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Joseph O'Neill (1) (1964–)

Autor(a) de Netherland

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6+ Works 3,949 Membros 180 Críticas 1 Favorited

Obras por Joseph O'Neill

Netherland (2008) 3,400 exemplares
The Dog (2014) 320 exemplares
Blood-Dark Track: A Family History (2001) 109 exemplares
Good Trouble: Stories (2018) 65 exemplares
This Is the Life (1991) 37 exemplares
The Breezes (1995) 18 exemplares

Associated Works

Amsterdam Stories (2012) — Introdução — 259 exemplares
Granta 72: Overreachers (2000) — Contribuidor — 132 exemplares
Granta 111: Going Back (2010) — Contribuidor — 113 exemplares
Reverse Engineering (2022) — Contribuidor — 8 exemplares


Conhecimento Comum



2014 Booker Prize longlist: The Dog em Booker Prize (Agosto 2014)


A number of themes run through this novel, any one of which a reader may find the most central. There is the American immigrant experience, both from the insider's and the outsider's point of view. Hans, who narrates the book, is the Dutch securities analyst who earns a fortune in the financial world. Chuck Ramkissoon is the black Trinidadian businessman who, in contrast to Hans, has to expend a great deal of effort to find the classic American Dream. New York City is where this unlikely pair can become friends, and where a man like Chuck can dream big and exercise a New Yorker's privilege, "holding yourself out in a way that, back home, would be taken as a misrepresentation."

There is the theme of post-9/11 New York, a place and time in which a city was knocked off balance, jarred out of its routine, and whose residents, for a time, at least, found a new way of interacting with each other. Many felt a bond with the city and their fellow New Yorkers that was new and even exhilarating as everyone looked out for each other, and empathy flourished. "I think for many of us it was one of the happiest times of our life", comments Chuck.

There is, as well, the theme of disappointment with a marriage, the inadequacies of love, but the ultimate salvaging of such relationships. Hans's marriage is the greater focus; his wife, Rachel, leaves him for London with their young son after a period of growing apart, after "cultivating a dutiful domesticity and maternal ethic that armored her in blamelessness, leaving me with no way to approach her, now way to find fault or feelings, waiting for me to lose heart, to put away my most human wants and expectations, to carry my burdens secretly... it was too great a disappointment, far better to get on with the chores, with the baby, with the work, far better to leave me to my own devices, as they say, to leave me to resign myself to certain motifs, to leave me to disappear guiltily into a hole of my own digging."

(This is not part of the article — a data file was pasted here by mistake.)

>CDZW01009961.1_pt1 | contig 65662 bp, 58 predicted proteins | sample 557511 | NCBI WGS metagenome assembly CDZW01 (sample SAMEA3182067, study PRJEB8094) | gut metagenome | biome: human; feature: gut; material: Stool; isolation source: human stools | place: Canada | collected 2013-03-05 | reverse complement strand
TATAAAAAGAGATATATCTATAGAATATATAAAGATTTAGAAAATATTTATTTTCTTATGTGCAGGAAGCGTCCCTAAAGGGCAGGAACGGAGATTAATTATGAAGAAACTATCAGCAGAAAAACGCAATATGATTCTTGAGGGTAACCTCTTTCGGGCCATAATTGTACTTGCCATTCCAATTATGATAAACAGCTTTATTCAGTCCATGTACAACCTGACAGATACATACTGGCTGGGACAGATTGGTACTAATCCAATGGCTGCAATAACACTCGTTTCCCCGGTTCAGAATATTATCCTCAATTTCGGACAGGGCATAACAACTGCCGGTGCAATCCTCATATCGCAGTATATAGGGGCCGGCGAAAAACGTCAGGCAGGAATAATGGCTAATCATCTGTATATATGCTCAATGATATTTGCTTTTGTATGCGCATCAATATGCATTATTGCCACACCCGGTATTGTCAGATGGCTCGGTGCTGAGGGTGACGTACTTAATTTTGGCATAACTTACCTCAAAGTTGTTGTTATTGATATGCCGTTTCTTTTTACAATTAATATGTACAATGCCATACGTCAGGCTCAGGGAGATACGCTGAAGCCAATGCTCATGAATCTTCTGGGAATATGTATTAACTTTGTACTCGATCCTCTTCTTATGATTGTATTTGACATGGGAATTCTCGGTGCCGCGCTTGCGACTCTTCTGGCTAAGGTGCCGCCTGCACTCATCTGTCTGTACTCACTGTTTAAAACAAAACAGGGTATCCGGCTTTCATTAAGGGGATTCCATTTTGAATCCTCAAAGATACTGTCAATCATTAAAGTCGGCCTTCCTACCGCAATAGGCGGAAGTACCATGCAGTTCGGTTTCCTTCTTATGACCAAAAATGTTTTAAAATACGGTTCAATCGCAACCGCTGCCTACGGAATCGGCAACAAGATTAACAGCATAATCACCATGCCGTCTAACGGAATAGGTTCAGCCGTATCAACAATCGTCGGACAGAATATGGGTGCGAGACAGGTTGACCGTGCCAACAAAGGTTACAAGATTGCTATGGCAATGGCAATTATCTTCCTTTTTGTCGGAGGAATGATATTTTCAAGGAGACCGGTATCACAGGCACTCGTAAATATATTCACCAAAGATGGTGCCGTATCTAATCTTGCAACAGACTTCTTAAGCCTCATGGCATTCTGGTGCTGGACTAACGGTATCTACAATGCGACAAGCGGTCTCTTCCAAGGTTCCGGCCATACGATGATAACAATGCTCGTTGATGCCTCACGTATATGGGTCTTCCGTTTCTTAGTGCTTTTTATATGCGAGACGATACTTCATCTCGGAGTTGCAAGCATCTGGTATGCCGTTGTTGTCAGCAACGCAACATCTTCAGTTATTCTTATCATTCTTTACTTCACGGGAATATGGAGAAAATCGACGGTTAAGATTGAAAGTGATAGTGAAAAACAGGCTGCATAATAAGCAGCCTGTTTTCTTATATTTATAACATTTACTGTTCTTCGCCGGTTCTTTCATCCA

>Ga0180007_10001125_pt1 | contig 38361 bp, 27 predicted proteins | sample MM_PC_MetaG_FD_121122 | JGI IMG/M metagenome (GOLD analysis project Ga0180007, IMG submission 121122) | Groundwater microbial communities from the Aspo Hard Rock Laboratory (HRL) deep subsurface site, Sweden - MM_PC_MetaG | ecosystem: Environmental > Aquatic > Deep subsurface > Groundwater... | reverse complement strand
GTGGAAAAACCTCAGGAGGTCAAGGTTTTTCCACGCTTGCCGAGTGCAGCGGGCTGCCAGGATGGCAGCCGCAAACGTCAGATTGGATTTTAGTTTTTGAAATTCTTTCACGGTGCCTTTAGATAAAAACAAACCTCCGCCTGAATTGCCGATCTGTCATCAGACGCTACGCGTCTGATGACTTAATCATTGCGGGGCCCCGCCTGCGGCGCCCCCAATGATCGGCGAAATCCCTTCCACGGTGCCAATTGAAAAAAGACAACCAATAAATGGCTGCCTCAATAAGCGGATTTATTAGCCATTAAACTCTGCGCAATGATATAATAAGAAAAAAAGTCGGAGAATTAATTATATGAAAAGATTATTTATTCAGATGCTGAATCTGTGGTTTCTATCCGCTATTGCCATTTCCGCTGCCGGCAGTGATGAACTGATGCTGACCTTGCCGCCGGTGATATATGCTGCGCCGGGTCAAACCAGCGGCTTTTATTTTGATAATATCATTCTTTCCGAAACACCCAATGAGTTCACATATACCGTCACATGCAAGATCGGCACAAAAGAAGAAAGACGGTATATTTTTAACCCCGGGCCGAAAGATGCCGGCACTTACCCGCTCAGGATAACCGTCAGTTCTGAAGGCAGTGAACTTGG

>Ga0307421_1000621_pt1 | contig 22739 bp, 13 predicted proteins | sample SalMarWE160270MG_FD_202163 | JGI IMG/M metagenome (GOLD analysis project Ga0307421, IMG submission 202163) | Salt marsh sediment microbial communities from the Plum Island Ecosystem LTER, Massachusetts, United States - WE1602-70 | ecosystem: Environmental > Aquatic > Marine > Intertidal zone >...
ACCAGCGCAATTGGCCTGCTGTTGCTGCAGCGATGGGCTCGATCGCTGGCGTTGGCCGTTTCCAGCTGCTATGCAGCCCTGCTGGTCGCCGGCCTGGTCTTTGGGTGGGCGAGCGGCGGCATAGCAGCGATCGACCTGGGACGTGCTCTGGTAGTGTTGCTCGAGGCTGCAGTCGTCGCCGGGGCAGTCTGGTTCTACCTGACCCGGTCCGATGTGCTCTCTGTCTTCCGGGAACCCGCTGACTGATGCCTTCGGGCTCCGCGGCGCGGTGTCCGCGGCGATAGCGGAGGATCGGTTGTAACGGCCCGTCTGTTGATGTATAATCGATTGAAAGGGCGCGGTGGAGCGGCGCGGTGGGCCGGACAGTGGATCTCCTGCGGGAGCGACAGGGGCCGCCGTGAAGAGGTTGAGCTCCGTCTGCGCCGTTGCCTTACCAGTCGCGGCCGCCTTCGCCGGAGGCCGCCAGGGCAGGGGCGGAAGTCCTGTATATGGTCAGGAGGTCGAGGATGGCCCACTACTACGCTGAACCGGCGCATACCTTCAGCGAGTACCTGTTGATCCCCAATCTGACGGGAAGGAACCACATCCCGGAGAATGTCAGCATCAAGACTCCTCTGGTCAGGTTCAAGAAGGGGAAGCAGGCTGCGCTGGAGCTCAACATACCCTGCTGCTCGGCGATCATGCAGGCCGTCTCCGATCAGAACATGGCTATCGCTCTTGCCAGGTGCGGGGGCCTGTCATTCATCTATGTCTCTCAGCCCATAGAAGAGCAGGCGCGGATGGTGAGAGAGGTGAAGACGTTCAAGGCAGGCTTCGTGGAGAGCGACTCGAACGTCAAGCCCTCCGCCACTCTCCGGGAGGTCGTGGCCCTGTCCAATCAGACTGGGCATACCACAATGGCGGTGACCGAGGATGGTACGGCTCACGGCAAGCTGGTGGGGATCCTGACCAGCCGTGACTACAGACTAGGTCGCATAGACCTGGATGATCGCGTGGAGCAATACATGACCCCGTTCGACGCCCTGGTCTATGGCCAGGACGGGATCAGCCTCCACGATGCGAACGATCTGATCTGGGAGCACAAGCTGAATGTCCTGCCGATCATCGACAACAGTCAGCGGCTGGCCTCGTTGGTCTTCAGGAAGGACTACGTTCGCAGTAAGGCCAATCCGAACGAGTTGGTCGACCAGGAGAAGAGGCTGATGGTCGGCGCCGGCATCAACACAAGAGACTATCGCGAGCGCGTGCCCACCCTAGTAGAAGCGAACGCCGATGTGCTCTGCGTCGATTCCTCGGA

It is a brutal and painful portriat of a fading marriage, but O'Neill offers the hope of resurrection by bringing Rachel and Hans back together, they having decided that it seems right to be together, and not a bad thing to be so, Rachel realizing that she "felt a responsibility to see me through life, and the responsibility felt like a happy one", and Hans feeling the same.

Chuck finds another way deal with a staid marriage, taking a mistress so as to have a relationship of excitement, explaining to Hans his view of women, "After a certain point, their agenda changes. It's all about kids and housekeeping and what have you... We're the romantic sex, you know."

The reader is told from the beginning of the novel what its end will be, Hans and Rachel finding reconciliation and living in London, Chuck meeting a violent end brought about by having a finger in some unnamed, unsavory business activity. The novel is an erudite, at times too erudite at the expense of story, journey to that final point.
… (mais)
lelandleslie | 154 outras críticas | Feb 24, 2024 |
surprisingly excellent writing. Avoids the usually cliches about immigrants.
monicaberger | 154 outras críticas | Jan 22, 2024 |
This book is about a few things: New York City, immigrant communities, marriage, and cricket. The main character, Hans, is a bland kind of guy, but he's a good narrator. He moves backwards and forwards in time as he tells the story in a very cool and seamless way--the way, I think, that a lot of people actually tell long stories.

The review I read in the NYT made me think this was going to be about post-9/11 life in New York City, but that's not really what I took away from it. If anything, Hans made me think about the loneliness of being in a foreign city. He has no close friends, a troubled marriage, a detached way of looking at himself and the world. And then he gets drawn into this cricket community and ends up spending a lot of time with this mysterious Trinidadian businessman named Chuck Ramkissoon. When people compare this book to The Great Gatsby, they must be thinking of Chuck as Gatsby, which would make Hans Nick. If I were in college that is totally what I'd write my paper about.

… (mais)
LibrarianDest | 154 outras críticas | Jan 3, 2024 |
Kurze Inhaltsangabe
Inmitten der Hysterie nach dem 11. September sucht der holländische Bankier Hans van den Broek nach einem neuen Leben in einer erschütterten Stadt. Er ist einsam, lebt verlassen von Frau und Kind unter den exzentrischen Gestalten im legendären Chelsea Hotel. Doch dann lernt er Chuck Ramkissoon kennen, einen dunkelhäutigen Westinder. Chuck ist einer der wenigen, die den amerikanischen Traum noch ungebrochen träumen und ihr Schicksal selbst in die Hand nehmen. Mit ihm macht Hans sich auf, ein ihm gänzlich unbekanntes New York zu entdecken, und eine ungewöhnliche Freundschaft beginnt.… (mais)
ela82 | 154 outras críticas | Nov 14, 2023 |



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